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Calibrating NASA’s images of the Sun using AI

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Since it launched on February 11, 2010, NASA’s Solar Dynamics Observatory, or SDO, has provided high-definition images of the Sun for over a decade. The images have provided a detailed look at various solar phenomena.

SDO uses Atmospheric Imaging Assembly (AIA) to continuously look at the sun, taking images in 10 wavelengths every 10 seconds. It creates a wealth of information about our Sun never previously possible. Due to constant staring, AIA degrades over time, and the data needs to be frequently calibrated.

Now, scientists are taking the help of AI to calibrate some of NASA’s images of the Sun. This will improve the data that scientists use for solar research.

The AI uses an algorithm to learn how to perform its task.

Scientists started with training the machine learning algorithm to recognize solar structures and compare them using AIA data. They did this by giving the algorithm images from sounding rocket calibration flights and tell it the correct amount of calibration they need.

After enough of these examples, they give the algorithm similar images and see if it would identify the correct calibration needed. With enough data, the algorithm learns to determine how much calibration is required for each image.

ultraviolet wavelengths observed by the Atmospheric Imaging Assembly on board NASA’s Solar Dynamics Observatory
This image shows seven of the ultraviolet wavelengths observed by the Atmospheric Imaging Assembly on board NASA’s Solar Dynamics Observatory. The top row is observations taken from May 2010 and the bottom row shows observations from 2019, without any corrections, showing how the instrument degraded over time.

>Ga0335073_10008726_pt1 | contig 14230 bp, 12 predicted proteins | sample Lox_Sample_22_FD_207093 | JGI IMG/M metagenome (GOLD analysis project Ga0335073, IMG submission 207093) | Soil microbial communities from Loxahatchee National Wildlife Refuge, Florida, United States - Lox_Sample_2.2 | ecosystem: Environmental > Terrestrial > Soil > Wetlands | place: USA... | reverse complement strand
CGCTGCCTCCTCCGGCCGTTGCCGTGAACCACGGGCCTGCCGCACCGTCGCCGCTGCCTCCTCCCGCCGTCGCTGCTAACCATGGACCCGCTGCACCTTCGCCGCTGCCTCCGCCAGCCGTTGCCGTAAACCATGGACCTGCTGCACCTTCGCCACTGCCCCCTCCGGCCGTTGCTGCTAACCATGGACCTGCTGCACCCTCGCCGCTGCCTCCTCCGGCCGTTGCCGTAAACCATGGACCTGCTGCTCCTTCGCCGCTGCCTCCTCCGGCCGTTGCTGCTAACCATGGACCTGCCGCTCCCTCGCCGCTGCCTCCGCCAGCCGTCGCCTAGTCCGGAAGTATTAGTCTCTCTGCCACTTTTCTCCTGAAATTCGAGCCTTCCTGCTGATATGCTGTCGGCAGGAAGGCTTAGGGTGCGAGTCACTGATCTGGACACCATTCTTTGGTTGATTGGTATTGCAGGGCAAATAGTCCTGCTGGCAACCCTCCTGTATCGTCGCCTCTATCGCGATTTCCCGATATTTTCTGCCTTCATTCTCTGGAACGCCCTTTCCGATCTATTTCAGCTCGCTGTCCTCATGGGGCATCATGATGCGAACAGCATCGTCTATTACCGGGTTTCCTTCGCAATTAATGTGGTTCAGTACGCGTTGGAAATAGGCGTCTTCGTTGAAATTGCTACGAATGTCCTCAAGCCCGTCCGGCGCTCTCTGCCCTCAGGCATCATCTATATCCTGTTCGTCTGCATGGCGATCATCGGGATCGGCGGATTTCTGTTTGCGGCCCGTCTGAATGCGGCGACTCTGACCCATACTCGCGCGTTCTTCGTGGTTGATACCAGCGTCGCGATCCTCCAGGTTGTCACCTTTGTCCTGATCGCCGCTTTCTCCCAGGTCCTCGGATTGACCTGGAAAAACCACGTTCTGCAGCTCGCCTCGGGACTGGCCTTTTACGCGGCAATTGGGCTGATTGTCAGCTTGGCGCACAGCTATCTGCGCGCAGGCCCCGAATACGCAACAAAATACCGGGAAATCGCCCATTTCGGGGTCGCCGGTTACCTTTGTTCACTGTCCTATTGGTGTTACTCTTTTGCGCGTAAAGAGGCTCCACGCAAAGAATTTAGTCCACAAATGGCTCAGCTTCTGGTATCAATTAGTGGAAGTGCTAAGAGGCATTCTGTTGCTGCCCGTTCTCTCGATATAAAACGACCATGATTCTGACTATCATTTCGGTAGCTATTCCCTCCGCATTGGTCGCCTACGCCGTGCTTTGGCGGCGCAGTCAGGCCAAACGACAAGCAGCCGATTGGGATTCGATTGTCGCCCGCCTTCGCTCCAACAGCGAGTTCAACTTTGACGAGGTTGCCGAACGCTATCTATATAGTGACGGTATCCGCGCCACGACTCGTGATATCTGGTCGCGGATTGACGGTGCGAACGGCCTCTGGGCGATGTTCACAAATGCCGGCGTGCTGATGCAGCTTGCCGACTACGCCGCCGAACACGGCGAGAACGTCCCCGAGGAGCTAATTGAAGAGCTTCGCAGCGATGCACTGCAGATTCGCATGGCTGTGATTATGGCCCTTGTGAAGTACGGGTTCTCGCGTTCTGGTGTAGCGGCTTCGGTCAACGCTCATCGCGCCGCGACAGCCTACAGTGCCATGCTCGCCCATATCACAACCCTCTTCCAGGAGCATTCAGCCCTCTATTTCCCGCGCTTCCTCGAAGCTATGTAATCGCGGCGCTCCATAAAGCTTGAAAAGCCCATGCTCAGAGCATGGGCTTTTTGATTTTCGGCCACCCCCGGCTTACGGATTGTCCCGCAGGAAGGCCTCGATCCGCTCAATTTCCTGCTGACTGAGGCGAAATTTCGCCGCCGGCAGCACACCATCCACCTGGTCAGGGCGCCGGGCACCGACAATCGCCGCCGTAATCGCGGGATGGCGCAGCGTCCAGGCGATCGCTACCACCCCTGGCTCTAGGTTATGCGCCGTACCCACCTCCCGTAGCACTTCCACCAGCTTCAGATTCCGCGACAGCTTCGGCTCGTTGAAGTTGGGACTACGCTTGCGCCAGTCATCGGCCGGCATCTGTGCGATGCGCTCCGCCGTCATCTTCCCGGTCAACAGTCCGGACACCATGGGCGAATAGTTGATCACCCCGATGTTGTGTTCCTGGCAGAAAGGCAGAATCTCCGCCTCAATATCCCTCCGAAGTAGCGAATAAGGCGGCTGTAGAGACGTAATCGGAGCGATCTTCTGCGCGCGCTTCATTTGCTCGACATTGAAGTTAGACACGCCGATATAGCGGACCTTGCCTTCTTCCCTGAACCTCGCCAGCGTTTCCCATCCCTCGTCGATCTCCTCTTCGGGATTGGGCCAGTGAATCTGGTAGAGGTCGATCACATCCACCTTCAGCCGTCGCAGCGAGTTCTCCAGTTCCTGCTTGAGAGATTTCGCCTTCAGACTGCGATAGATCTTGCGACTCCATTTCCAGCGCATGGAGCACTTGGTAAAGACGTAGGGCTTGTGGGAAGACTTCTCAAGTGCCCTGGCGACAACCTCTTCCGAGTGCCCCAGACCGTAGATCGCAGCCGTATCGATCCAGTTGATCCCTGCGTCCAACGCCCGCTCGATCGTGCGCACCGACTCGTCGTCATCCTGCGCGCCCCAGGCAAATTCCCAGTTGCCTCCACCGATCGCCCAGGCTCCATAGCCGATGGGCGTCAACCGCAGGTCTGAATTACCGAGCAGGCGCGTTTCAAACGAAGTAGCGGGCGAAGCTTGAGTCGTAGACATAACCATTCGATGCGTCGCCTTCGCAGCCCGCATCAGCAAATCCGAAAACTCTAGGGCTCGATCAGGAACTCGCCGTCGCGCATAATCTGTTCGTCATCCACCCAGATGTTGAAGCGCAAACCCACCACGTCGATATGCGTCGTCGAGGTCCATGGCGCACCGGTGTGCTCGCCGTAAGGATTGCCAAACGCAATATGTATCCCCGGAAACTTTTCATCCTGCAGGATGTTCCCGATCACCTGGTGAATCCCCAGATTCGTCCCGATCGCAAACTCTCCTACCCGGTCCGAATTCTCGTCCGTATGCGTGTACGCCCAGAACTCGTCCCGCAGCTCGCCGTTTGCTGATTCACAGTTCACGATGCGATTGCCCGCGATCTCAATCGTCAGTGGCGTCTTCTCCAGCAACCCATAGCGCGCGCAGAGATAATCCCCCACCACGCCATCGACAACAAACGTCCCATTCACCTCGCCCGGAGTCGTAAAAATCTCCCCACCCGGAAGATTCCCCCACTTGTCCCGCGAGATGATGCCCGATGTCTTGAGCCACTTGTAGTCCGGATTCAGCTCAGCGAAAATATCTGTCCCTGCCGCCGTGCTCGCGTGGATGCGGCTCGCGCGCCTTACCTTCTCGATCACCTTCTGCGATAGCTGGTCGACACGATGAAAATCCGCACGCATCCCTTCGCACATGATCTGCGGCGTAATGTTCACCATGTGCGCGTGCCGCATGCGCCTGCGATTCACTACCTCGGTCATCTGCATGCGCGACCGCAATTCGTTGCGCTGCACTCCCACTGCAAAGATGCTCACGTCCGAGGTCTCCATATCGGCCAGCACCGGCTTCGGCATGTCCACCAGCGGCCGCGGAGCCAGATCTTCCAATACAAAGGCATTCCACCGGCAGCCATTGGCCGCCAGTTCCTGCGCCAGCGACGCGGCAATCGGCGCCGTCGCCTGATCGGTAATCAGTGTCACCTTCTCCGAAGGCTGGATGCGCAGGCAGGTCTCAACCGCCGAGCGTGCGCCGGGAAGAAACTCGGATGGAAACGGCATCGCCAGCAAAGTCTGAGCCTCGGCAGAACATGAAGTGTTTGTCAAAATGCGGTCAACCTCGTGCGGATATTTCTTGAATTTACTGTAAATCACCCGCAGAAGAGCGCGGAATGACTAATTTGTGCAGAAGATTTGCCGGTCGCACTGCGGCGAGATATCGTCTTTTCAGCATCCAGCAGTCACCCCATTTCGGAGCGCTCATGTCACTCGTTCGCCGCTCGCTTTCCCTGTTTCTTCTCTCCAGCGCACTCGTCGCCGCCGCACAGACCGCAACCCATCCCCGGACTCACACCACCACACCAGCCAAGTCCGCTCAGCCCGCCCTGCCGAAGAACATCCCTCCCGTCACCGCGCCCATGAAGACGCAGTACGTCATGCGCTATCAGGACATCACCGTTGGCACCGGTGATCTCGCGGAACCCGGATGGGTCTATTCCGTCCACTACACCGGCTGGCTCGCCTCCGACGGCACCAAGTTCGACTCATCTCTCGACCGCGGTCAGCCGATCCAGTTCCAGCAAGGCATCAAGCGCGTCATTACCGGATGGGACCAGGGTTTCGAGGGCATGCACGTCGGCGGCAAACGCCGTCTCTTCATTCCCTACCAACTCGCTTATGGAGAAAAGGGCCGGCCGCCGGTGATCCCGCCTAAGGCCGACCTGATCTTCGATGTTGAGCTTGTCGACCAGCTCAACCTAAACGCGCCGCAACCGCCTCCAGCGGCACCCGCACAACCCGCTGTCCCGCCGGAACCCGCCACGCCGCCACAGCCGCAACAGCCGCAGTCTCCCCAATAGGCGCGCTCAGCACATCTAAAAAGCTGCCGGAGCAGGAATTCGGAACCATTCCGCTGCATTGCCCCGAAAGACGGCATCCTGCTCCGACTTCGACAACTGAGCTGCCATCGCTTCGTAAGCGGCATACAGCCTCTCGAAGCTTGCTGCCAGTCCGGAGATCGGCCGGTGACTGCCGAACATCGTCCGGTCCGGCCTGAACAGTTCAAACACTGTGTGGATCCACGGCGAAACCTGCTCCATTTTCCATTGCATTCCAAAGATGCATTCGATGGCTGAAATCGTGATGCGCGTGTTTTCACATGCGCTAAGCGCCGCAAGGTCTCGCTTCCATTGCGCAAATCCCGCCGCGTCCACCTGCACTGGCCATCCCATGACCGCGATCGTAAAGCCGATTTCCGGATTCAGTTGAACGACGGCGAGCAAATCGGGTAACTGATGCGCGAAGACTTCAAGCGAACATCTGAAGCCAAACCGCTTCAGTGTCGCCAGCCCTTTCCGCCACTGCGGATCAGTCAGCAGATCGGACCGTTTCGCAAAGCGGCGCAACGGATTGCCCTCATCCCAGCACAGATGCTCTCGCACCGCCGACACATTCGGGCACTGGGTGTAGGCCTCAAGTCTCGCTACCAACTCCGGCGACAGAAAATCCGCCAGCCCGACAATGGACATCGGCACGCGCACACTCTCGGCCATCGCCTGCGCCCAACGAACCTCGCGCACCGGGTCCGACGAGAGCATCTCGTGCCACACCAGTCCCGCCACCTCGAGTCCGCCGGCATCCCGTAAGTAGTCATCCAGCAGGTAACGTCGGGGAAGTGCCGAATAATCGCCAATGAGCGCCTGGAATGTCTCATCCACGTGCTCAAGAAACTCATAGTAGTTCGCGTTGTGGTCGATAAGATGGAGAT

Credits: Luiz Dos Santos/NASA GSFC

Because AIA looks at the Sun in multiple wavelengths of light, scientists can also use the algorithm to compare specific structures across the wavelengths and strengthen its assessments.

To start, they would teach the algorithm what a solar flare looked like by showing it solar flares across all of AIA’s wavelengths until it recognized solar flares in all different types of light. Once the program can identify a solar flare without any degradation, the algorithm can then determine how much degradation affects AIA’s current images and how much calibration is needed for each.

Dos Santos said, “This was the big thing. Instead of just identifying it on the same wavelength, we’re identifying structures across the wavelengths.”

With this new cycle, specialists are ready to continually calibrate AIA’s pictures between calibration rocket flights, improving the precision of SDO’s data for analysts.

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